Written by Alexandra Muntean
Since 1955, when Walt Disney opened the first Disneyland to the general public in California, this extraordinary idea has taken over the world. On almost every teenage bucket list having a Disneyland theme park experience occupies the top spots. Why is that, you may ask? Well, sociologists asked themselves the same question. After endless research, they named this phenomenon “Disneyization”.
We live in a consumer society and the Disneyzation lies at the heart of it. The fake worlds of the Disney parks, which in fact do not exist, become real and are seen as ideal models for the everyday society. Alan Bryman, an English Sociologist identified four aspects to Disneyzation to which the parks owe their success to.
The first aspect is theming. Theming means using widely known cultural and social sources to create a popular environment. For instance, the theme for Hard Rock Café is rock music. For Disneyland it’s the fairytale, fictional world. The associations and the links between real life and the magical one is what makes Disneyland worldwide appreciated theme park.
Hybrid consumption also plays an important role in the existence of Disneyization. It refers to areas where different kind of consumption is interlinked, as an example, when airports are also shopping malls. Disneyland is a mixture of everything : shopping, entertainment, action, cultural acivities, restaurants and even hotels. That is why Disney is so attractive for vacation spots: because it can offer its visitors an ultimate consumption experience.
Merchandizing is the key to making something famous. It involves the promotion and sales of goods with the logo or images of your brand. We all know the literature or film series that generated a multitude of products from T-Shirts to Video Games: Harry Potter is the best example that comes to my mind. But Disney isn’t far behind. I would even dare to say it is far more successful in this area and above all, has the biggest variety of goods: Clothes, Video games, household items, toys and many more.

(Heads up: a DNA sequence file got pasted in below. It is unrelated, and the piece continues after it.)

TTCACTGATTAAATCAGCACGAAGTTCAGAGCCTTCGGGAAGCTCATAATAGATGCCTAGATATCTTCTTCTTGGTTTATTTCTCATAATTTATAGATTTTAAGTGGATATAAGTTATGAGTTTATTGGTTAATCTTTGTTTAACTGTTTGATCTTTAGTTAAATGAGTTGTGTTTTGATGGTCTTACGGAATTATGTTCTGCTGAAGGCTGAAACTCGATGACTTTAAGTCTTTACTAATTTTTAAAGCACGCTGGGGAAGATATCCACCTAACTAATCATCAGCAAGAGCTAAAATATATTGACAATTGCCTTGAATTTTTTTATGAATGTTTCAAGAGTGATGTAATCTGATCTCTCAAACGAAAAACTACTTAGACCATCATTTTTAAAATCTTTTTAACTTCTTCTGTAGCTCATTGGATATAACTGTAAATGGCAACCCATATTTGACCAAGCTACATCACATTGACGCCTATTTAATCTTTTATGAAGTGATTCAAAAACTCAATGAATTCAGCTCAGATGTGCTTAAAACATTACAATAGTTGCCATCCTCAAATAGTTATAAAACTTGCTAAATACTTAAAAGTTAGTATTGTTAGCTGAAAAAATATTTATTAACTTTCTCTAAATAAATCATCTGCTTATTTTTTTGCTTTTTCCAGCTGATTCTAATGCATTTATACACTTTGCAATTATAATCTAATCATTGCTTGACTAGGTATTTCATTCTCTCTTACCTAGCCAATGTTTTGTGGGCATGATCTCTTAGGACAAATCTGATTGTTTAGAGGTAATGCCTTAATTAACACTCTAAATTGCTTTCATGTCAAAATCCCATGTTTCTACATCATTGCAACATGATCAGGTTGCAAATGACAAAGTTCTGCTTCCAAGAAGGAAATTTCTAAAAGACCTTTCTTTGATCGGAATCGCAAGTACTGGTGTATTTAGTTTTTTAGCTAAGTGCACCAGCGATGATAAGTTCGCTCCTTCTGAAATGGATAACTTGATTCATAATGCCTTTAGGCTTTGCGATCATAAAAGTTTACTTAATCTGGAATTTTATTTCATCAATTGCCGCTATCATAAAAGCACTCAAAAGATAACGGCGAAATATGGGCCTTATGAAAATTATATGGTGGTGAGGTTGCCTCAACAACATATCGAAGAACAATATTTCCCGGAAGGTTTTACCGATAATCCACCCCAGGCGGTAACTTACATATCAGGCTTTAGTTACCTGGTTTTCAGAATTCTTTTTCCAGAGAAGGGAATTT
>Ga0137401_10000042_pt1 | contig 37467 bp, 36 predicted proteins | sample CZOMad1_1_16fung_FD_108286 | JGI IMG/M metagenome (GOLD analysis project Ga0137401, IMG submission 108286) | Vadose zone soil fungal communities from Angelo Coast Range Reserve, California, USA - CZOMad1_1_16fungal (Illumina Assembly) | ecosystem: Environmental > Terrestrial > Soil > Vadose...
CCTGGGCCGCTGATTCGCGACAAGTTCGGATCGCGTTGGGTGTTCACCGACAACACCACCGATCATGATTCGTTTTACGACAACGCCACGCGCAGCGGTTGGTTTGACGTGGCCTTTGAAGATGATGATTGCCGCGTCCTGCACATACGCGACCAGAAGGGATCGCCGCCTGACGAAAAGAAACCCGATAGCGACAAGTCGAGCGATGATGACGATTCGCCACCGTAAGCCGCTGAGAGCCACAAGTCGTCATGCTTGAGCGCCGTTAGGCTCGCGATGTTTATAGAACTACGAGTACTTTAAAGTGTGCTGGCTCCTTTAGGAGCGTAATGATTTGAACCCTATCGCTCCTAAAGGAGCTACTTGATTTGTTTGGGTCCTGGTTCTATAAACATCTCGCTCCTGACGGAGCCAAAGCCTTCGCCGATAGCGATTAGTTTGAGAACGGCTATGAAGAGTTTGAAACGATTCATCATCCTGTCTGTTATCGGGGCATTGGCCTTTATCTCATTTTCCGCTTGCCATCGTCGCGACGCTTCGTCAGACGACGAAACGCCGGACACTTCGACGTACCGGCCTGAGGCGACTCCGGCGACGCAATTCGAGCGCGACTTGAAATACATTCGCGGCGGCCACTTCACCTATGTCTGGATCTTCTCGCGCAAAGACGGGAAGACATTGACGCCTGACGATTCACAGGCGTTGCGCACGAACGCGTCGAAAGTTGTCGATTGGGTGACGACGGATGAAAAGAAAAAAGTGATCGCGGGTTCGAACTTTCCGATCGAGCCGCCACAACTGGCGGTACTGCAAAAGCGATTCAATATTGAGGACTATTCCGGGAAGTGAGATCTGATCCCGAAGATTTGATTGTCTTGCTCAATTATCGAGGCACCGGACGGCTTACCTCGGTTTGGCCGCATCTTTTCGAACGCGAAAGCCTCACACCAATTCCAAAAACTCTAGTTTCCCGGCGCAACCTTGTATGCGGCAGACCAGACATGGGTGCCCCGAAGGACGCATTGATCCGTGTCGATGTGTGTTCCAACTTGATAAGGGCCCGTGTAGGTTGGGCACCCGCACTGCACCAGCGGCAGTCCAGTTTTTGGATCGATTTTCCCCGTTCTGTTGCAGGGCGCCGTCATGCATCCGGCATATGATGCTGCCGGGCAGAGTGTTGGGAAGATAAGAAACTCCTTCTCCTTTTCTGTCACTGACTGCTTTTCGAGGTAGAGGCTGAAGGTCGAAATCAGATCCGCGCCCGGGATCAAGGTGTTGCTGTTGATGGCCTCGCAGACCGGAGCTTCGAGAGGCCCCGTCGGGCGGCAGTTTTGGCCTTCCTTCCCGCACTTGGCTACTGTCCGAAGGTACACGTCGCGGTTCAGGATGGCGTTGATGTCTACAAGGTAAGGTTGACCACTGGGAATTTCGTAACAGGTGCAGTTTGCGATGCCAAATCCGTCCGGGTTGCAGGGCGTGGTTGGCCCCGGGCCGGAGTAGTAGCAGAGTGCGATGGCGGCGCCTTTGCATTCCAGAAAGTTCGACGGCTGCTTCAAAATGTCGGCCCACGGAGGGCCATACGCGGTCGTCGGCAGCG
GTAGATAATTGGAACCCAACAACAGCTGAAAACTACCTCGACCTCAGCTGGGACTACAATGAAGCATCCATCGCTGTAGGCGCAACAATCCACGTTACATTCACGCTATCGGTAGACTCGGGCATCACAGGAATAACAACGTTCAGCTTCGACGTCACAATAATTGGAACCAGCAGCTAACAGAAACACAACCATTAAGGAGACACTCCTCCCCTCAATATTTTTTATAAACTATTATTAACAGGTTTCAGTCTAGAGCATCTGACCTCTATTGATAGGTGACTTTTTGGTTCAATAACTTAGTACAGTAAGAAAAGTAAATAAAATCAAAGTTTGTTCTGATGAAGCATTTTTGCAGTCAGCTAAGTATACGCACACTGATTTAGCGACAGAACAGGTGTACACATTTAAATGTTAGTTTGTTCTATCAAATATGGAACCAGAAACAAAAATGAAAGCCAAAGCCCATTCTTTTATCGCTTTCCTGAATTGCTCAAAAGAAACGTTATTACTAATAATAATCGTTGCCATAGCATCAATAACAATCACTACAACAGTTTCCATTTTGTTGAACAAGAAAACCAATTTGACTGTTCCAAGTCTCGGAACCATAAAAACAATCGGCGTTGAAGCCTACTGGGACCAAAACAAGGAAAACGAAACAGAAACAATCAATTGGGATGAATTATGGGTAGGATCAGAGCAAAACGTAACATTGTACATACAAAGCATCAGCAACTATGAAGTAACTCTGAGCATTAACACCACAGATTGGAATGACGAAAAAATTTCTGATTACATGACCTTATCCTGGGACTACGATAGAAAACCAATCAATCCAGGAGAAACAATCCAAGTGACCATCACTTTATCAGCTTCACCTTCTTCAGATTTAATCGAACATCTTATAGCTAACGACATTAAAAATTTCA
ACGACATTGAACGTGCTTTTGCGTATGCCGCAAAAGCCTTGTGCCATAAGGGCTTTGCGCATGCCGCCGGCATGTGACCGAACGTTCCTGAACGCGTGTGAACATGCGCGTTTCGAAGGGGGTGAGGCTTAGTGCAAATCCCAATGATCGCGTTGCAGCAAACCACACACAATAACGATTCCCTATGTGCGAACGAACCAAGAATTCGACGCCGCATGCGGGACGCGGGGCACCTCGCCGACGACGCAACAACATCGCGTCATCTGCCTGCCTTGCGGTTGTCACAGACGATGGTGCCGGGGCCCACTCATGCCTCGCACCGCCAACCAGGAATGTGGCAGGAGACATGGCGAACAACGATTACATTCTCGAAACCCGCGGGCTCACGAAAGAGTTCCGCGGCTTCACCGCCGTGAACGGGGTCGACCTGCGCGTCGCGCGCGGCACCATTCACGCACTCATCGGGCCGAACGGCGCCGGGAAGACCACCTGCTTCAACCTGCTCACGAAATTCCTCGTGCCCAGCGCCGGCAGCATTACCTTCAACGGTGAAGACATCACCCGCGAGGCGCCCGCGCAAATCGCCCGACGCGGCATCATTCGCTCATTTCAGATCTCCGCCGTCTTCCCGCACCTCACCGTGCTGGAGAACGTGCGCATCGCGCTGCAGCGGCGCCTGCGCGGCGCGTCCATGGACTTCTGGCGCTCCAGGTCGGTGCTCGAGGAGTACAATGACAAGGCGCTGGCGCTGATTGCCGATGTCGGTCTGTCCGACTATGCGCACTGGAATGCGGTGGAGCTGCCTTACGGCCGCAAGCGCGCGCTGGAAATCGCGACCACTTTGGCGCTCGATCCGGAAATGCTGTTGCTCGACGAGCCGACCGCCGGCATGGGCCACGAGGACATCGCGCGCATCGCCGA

Disneyland wouldn’t work if it weren’t for its emotional effect on us. The term used to describe the state in which the disneyization brings its participants is emotional labour. This term was used by Arlie Hochschild in “The Managed Heart” to describe a person changing his behavior to conform to an ideal. This is why a job at Disneyland doesn’t really feel like a real job. It appears to be more like a performance, a show with scripted interaction, dressing up and the impression of having endless fun. The effect of this way of acting can transform everyday activities like eating and shopping into spectacular and sensational events. The same trick is used for other places around the world. This fashion of influencing the view a person has on a location by creating a fake environment. Further examples are Nottinghamshire as Robin Hoods County or Lapland as Santa Claus Land.
Bryman proposes Disneyization as a parallel notion to the McDonald’s craze, a process by which the fast food restaurant come to dominate more and more sectors of society. Disneyland is presented as imaginary in order to make us believe that the rest is real, whereas while being there all of the areas surrounding us no longer seem real, but belong to the order of simulation. We find ourselves in a parallel universe and we do not want to get out of it. Through its genious theming, strong merchandising and advertising, the skills to play with human emotions and its diversity, Disneyization has become an integral part of modern life and our society. Don’t we all dream of going to Disneyland?
This article was featured in our 8th issue.